A group of farmers graze their sheep on a common field of grass. All is well until one farmer decides he wants to increase his herd to boost his profit at market. So, his herd eats more of the common pasture.
In the capital city, Port-au-Prince, thousands protested in front of the presidential palace. As BBC News reported, "Witnesses say the protesters used metal bins to try to smash down the palace gates before UN troops fired rubber bullets and tear gas to disperse them."
"The demonstrators outside the presidential palace said the rising cost of living in Haiti meant they were struggling to feed themselves.
But when a massive Quebec police force pepper-sprayed and billy clubbed their way through her small Algonquin community, enforcing the federal government's March 10 decision to oust the traditional Chief and Council and appoint a small faction as the leadership, she took on the new documentary subject with bitter irony.
Most of the crowd was filing off for the post-rally march, aside from a few of my loyal fans who were sticking around for the rest of my set. Among them was the red-faced man, apparently not a fan, who walked towards the small stage with the wild-eyed certainty of a zealot.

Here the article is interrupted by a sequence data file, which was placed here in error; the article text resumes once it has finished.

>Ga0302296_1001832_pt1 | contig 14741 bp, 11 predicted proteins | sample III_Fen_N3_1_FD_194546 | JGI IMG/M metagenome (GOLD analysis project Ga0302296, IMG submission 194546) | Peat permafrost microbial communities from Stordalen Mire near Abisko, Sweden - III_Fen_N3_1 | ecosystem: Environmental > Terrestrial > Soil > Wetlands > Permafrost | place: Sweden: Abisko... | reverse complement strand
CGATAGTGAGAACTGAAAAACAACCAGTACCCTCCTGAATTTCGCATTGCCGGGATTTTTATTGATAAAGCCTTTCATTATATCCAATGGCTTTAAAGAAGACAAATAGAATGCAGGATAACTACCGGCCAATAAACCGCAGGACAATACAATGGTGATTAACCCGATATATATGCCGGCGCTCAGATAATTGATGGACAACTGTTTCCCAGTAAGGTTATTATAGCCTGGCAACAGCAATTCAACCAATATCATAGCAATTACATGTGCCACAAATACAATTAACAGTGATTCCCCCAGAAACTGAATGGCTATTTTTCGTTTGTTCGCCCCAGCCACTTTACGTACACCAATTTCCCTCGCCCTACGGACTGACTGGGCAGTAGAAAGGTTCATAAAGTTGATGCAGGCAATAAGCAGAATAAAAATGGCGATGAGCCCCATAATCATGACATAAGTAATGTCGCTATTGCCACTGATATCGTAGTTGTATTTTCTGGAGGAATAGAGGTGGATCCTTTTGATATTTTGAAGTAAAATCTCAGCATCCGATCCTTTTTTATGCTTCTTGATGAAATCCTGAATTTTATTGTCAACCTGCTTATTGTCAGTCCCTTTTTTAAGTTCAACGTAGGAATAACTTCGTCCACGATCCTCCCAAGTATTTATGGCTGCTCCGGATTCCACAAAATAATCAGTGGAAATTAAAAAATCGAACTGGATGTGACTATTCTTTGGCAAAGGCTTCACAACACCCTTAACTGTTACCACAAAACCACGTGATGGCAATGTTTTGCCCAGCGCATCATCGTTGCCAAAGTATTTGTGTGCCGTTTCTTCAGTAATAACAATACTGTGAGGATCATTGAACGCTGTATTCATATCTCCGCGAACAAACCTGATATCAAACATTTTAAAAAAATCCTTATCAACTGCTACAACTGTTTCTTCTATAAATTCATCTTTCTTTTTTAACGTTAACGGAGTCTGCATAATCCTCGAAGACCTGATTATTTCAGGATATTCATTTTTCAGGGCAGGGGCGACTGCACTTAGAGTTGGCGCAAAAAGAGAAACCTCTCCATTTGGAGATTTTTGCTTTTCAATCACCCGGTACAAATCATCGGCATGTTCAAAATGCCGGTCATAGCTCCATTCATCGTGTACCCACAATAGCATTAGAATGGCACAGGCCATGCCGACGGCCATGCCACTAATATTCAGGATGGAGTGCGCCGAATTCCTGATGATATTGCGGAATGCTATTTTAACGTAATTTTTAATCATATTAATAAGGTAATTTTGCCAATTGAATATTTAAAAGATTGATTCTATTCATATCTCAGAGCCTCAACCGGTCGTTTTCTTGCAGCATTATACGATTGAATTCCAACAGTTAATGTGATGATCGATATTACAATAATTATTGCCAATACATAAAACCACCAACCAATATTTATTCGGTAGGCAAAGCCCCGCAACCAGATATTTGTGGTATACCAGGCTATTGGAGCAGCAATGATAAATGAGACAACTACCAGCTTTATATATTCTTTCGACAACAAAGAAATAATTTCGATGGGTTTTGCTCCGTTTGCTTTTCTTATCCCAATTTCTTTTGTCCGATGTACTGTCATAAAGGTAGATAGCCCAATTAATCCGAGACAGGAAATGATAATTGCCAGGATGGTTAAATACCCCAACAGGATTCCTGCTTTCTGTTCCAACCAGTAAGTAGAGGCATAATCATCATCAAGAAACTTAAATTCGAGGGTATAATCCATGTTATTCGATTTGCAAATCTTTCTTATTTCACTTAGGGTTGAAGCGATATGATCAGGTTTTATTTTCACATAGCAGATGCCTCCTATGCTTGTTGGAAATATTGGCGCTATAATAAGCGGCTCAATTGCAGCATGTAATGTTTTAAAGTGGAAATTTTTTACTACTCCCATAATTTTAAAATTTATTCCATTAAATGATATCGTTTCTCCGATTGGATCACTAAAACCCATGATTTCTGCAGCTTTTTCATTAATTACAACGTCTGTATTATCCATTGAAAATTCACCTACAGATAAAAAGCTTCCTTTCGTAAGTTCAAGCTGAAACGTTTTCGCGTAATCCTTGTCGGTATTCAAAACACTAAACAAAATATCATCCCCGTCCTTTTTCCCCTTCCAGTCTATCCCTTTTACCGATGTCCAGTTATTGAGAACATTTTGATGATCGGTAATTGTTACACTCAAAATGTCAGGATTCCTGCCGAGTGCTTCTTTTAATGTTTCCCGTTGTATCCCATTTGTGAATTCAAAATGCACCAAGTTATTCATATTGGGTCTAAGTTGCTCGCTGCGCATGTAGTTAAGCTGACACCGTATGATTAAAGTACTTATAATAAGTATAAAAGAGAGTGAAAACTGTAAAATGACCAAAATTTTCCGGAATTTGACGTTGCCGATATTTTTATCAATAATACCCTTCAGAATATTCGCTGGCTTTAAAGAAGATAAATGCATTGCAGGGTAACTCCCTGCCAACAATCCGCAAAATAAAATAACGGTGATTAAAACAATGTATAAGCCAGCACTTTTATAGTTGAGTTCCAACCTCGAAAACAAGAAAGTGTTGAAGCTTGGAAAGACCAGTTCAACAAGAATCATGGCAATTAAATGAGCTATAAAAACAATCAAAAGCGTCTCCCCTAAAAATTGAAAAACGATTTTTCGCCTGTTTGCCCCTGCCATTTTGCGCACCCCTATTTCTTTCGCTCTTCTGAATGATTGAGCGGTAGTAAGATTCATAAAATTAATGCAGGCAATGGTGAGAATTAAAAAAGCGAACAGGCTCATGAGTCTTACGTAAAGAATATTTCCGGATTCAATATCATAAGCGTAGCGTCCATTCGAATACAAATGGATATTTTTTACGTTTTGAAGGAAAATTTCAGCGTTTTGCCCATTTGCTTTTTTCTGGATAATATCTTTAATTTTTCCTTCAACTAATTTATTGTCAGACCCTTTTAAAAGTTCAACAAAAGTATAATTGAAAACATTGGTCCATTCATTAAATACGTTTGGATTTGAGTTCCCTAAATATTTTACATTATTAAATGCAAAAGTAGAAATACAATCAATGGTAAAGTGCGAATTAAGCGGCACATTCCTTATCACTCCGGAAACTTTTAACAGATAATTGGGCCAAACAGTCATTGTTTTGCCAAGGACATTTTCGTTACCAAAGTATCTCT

"Wake up, David Rovics!
One of the most talked about of these efforts is Earth Hour, taking place globally this Saturday, March 29, at 8 p.m. local time.
He would bring "flexibility" to France, a term which means a more market-driven economy, with fewer safeguards for workers. France under Sarkozy would be en route to a more Anglo-American socio-economic system.
In its annual report released on March 6, the UN's International Narcotics Control Board (INCB) denounced the distribution of free crack-pipe kits to drug addicts in Vancouver, Toronto and Ottawa. According to the report, the crack-pipe programs violated a 1988 anti-drug trafficking agreement signed by Canada. The board also called for programs that provide safe drug injection sites under supervision to be shut down as well.
Resources and effort must be placed into building the knowledge and capacity amongst First Nations and MÃ©tis leadership, including grassroots, elders and youth, to engage in both an indigenous-led corporate-finance campaign and in decision-making processes on environment, energy, climate and economic policies related to halting the tar-sands expansion.